Recent years have seen an increase in shared means of transport from city bikes to various electric vehicles, such as skateboards. They are popular especially among young people and seem to be becoming more commonplace in general.   

This article has been written as a part of the EU-funded CIVITAS ECCENTRIC -project: 

Text by Sari Järvinen.

The suspension of the electric skateboard squeaks as I strap my feet to the bindings on the board. Adrenaline Finland’s Jani Karvinen hands me a tiny remote. If I press the button on it, the board will start to move. 

I stop for a moment to work up the courage.  I am standing on one of Finland’s first electric offroad skateboards intended for shared use. They were intended to bee made available for rent in the Kupittaa district in June 2020.  

- Electric skateboard are subject to the same rules as bicycles, which means that you can ride them in bicycle lanes. Generally speaking, they are suitable for everyone, Niko Aitta of Adrenaline Finland assures.

Various shared means of transport have increased in prevalence in Turku in recent years, and the trend shows no signs of waning. City of Turku and the CIVITAS ECCENTRIC project have sought to lay the groundwork, promote communications and organise new shared use trials for rental vehicles, such as electric skateboard, which will be made available for rent at the Kupittaa skating rink maintained by the City.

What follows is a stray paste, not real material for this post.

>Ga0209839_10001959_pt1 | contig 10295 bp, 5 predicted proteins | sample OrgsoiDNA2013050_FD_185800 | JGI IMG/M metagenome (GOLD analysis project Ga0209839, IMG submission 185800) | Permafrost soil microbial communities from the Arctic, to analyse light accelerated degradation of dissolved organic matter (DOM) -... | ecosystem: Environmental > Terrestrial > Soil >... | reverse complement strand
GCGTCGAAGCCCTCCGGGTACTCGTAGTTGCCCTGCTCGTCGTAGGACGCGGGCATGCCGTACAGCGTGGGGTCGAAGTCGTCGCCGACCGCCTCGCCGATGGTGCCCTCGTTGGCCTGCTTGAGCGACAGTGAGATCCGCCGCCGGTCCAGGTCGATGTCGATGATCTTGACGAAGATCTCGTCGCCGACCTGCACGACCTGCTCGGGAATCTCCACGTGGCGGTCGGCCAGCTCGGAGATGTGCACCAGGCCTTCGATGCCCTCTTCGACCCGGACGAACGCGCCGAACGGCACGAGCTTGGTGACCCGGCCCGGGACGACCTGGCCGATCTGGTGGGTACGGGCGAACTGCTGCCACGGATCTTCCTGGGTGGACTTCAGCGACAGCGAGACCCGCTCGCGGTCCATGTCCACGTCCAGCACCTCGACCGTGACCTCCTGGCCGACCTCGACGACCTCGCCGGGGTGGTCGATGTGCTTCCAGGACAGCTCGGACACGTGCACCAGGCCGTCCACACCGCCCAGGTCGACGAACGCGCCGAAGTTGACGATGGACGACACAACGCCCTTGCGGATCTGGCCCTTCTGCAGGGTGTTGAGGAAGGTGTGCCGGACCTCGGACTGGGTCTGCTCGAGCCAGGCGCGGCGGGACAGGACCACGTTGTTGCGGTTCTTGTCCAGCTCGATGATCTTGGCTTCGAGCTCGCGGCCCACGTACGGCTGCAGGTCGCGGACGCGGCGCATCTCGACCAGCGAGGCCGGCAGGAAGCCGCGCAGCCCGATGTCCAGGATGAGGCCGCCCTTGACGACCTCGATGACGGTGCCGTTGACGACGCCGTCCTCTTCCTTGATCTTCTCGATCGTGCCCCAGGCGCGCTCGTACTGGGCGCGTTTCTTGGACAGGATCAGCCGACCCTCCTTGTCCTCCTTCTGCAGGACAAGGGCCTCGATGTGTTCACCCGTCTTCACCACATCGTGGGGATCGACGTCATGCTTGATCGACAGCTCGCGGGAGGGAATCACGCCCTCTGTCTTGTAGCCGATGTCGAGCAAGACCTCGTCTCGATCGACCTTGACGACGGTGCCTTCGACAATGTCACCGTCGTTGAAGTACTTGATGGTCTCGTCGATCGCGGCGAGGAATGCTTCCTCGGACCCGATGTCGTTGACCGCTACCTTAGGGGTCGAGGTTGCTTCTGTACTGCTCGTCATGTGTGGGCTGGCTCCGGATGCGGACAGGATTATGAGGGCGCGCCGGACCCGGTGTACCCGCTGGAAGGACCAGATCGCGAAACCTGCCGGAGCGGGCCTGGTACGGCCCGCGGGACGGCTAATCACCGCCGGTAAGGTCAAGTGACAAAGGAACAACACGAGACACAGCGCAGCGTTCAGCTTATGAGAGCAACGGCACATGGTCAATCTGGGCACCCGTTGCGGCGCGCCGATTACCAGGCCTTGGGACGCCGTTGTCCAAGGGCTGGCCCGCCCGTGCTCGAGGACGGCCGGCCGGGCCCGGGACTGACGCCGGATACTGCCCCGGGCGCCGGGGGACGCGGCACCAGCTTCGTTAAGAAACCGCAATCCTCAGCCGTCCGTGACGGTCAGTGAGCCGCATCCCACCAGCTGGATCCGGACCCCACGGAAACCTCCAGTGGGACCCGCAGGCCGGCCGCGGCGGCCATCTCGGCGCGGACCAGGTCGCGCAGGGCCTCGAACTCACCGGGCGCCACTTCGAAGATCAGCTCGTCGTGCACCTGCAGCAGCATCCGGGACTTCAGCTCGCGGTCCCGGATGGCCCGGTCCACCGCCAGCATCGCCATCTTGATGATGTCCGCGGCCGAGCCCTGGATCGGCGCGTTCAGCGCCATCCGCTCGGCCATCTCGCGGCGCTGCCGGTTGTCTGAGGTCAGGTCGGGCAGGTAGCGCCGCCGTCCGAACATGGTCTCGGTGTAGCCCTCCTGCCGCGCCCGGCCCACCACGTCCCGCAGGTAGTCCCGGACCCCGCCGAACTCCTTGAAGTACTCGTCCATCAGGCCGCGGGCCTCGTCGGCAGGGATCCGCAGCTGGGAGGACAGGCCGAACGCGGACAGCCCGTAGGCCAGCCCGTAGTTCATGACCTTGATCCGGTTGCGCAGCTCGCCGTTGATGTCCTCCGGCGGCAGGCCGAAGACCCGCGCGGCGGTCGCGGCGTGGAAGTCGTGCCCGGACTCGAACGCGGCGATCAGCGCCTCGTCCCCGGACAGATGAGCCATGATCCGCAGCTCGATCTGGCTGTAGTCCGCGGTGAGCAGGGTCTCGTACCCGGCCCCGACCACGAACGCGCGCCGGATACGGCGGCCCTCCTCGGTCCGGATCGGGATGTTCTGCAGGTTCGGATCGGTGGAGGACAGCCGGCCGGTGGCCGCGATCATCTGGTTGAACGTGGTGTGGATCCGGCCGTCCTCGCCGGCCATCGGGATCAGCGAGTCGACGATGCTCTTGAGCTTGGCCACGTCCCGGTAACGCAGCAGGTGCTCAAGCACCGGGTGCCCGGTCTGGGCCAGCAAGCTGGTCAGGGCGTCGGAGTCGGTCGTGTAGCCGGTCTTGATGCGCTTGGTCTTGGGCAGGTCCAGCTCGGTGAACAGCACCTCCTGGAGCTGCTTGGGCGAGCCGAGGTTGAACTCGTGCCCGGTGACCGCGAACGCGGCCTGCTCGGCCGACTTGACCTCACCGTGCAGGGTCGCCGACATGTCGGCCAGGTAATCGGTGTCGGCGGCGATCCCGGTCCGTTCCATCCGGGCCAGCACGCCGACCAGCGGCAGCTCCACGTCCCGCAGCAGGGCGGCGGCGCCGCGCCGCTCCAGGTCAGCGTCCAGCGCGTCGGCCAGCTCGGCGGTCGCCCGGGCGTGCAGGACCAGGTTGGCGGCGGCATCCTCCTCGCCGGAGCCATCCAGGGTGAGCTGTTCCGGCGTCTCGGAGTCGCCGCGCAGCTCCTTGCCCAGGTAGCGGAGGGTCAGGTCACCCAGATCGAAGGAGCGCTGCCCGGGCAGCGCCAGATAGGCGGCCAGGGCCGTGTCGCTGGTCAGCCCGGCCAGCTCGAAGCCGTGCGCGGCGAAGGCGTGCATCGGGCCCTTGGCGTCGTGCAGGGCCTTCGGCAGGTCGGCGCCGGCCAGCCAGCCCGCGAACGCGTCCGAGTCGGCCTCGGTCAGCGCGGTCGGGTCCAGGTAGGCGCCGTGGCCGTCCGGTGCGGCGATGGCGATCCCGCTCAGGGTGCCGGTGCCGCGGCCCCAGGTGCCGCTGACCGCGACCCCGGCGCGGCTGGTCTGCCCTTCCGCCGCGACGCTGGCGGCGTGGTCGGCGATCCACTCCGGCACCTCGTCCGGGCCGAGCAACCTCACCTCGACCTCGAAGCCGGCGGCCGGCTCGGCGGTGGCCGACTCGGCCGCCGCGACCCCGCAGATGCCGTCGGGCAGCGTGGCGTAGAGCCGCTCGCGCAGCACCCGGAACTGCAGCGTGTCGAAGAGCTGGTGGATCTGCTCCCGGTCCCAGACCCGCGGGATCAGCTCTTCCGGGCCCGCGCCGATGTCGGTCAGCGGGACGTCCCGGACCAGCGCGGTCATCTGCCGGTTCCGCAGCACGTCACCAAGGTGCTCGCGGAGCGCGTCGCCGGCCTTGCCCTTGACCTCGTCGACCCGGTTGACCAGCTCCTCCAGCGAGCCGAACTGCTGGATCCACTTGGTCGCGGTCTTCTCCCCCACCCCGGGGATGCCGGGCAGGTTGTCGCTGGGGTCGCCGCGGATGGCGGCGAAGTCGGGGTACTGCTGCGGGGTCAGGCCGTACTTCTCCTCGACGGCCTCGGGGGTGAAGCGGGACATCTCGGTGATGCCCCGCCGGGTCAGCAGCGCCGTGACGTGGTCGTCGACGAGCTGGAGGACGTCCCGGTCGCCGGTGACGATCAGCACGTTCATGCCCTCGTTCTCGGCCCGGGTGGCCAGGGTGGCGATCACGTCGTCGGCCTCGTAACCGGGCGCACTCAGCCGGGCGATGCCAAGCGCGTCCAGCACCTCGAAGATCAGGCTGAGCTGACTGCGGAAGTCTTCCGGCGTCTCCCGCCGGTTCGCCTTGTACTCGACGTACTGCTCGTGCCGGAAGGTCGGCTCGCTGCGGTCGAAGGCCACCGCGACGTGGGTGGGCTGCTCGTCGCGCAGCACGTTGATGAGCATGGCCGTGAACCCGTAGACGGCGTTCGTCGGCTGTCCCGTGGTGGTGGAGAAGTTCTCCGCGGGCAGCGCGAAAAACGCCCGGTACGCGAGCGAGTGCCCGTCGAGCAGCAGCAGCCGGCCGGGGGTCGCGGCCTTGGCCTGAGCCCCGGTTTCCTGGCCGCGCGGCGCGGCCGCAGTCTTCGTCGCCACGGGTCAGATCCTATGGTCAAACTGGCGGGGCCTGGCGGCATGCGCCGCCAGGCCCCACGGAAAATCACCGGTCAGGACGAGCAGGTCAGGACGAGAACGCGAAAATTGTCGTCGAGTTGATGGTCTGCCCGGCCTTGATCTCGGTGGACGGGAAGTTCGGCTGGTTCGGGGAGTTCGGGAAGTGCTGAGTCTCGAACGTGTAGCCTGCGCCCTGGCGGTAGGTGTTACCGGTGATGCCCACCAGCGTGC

Jani Karvinen testing an electric offroad skateboard, which will be made available for rent. The set also includes a helmet as well as knee and elbow pads. Picture: Sari Järvinen.

Opportunity to choose

The skateboard gets off to a smooth start, and even though my middle-aged knees go limp like overcooked spaghetti, I stay on the board. 
The skateboard is actually quite fun to ride. It demonstrates the benefits of shared use: freedom and new experiences without concerns. 

- Many appreciate the opportunity to choose their favourite mode of transport. You can even cover one leg of your trip on a city bike and another by bus, for example. Some city residents are eager to try new things and be among the first to test the new opportunities. The masses will follow later,” says Stella Aaltonen, project manager for CIVITAS ECCENTRIC, who has specialised in shared use.